Proposed HK$220 million pilot scheme could provide cheaper transitional care to at least 3,200 elderly patients
Programme aims to reduce need for hospital readmission and avoid premature admission to care homes
At least 3,200 elderly patients could benefit from subsidies of up to 95 per cent for residential care and community support services for as long as six months if a pilot scheme proposed by the government is approved.
During a Legislative Council meeting on Monday, Annie Tam Kam-lan, Permanent Secretary for Labour and Welfare, revealed details of the programme first announced by Chief Executive Leung Chun-ying during his policy address in January.
The aim is to enable old folks who have just been discharged from hospital to continue ageing in place in a familiar community after receiving the necessary services during the transitional period, thus avoiding premature admission into residential care homes for the elderly, she explained.
At present, the government collaborates with the Hospital Authority on the Integrated Discharge Support Programme for Elderly Patients, which targets mainly elderly persons newly discharged from public hospitals who have been assessed by medical staff to be at high risk of unplanned readmission to hospital.
Tam said the government plans to invite the Community Care Fund to consider implementing a new scheme to support elderly persons who are not covered under the existing programme and are assessed to be in need of transitional care and support. Such services can reduce the need for readmission.
Under the proposal, eligible elderly patients newly discharged from hospital will generally receive transitional care and support in the community for not more than six months in total, including temporary residential care, community care and support services, she said.
For temporary residential care services, eligible elderly persons will be issued service vouchers for HK$12,416 and can choose among the eligible residential care homes for the elderly to receive temporary residential care services.
For community care and support services, the value of the vouchers will range between HK$3,600 and HK$8,600.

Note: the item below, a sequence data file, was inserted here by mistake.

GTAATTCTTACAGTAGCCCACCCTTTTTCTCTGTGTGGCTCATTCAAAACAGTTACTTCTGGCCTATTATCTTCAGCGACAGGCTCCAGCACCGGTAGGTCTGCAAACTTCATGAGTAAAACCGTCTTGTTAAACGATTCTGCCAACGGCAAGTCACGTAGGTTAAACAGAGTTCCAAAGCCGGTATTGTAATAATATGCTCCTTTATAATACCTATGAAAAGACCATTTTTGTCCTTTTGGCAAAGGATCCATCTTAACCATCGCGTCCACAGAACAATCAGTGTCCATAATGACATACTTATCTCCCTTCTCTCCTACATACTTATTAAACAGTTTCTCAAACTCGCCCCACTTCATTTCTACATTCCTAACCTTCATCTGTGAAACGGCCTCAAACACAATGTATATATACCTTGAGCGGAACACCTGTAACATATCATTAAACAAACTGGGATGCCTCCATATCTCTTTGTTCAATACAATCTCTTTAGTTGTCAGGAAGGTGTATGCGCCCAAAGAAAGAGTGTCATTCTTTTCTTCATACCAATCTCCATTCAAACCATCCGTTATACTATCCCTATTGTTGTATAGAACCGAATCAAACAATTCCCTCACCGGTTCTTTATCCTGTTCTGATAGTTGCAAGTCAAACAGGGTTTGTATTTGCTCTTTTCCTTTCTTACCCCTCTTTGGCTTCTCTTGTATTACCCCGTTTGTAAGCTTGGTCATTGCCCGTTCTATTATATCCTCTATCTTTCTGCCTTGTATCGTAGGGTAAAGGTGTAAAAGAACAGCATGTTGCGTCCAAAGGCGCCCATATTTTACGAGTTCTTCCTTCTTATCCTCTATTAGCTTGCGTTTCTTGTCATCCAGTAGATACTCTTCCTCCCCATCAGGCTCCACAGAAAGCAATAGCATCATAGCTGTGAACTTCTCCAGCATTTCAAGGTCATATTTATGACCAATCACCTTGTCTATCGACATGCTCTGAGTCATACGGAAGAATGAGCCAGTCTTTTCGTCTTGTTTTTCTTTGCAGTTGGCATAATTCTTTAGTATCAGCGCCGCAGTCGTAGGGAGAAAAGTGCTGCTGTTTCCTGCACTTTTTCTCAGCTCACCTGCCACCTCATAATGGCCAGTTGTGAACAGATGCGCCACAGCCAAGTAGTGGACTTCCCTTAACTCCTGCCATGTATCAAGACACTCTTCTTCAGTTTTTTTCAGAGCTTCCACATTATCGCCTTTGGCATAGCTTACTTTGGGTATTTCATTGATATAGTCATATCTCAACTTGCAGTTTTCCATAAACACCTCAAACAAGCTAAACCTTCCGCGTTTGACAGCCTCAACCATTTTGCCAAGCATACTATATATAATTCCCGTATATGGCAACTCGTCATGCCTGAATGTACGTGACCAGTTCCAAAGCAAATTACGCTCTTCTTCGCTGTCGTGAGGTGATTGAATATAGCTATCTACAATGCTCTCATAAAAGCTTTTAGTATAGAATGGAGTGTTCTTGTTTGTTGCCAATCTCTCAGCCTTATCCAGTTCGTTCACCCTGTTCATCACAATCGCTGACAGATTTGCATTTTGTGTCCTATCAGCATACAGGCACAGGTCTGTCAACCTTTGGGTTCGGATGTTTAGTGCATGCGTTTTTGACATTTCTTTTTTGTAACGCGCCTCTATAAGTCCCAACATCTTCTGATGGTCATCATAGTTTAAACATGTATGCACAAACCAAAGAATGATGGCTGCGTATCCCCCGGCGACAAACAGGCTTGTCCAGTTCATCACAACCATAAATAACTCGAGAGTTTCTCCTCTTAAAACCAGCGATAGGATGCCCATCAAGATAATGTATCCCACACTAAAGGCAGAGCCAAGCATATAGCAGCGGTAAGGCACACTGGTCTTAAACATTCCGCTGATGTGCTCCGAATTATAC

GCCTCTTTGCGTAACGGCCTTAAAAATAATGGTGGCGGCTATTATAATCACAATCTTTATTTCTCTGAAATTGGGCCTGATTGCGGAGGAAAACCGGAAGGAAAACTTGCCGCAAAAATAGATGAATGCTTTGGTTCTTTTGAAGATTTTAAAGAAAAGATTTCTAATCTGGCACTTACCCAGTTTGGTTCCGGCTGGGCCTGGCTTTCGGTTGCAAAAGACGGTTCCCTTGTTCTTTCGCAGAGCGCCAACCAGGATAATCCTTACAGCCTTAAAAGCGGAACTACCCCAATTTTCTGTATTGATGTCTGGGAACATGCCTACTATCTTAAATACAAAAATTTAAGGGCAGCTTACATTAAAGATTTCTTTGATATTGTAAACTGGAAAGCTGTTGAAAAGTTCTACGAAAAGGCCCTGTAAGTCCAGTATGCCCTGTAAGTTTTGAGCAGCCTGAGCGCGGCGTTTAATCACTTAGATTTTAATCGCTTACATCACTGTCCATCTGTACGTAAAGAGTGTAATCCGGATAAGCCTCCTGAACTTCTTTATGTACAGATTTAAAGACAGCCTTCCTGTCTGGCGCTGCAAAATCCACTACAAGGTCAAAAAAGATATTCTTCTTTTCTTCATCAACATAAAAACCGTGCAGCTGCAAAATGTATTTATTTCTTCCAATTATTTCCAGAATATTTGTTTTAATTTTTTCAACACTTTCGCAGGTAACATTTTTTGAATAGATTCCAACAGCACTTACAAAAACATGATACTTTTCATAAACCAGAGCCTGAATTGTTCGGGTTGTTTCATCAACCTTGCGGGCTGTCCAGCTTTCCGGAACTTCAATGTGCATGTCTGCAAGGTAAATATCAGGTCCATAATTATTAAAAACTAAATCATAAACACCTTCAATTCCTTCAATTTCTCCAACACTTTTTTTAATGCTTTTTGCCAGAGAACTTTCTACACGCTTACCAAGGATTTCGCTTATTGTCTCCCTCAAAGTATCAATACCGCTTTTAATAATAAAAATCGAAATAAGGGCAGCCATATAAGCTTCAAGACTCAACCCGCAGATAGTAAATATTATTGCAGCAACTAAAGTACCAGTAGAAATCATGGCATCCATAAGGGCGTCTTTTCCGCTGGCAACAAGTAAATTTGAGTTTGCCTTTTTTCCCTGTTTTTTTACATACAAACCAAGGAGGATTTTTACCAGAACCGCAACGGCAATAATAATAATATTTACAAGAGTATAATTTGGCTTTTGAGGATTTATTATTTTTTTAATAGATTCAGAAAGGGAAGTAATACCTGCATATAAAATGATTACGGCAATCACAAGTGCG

Patients under the scheme can benefit from subsidies between 60 per cent and 95 per cent of the voucher value, Tam added.
Social workers will regularly help review various aspects of each case, deploy relevant assessment tools to evaluate the patients’ post-transitional service needs and make service referrals as appropriate, she said.
As a preliminary estimate, the scheme can provide support for a minimum of 3,200 elderly patients in total, Tam said.
Lawmaker Kwok Ka-ki described the scheme as “a cup of water on a burning cartload of firewood”, a Chinese idiom referring to a futile effort.
“The issue [of these elderly people needing care and support] will not be resolved after six months as those participating in the plan are likely to be at a high risk of readmission,” Kwok, who is also a doctor, said.
“What they need is not transitional housing but a proper arrangement, such as residential homes.”
He also pointed out that there were not many organisations able to provide such services.
The bureau plans to submit the proposal to the Community Care Fund Task Force under the Commission of Poverty for consideration in May. Subject to the views of the task force, the proposal will be submitted to the Commission on Poverty for endorsement and for Community Care Fund funding.
The government proposes that the pilot scheme be rolled out in the first quarter of 2018 for a period of three years.
The estimated funding requirement is around HK$220 million, and includes transitional residential care and community care and support services, staffing expenses and administration costs.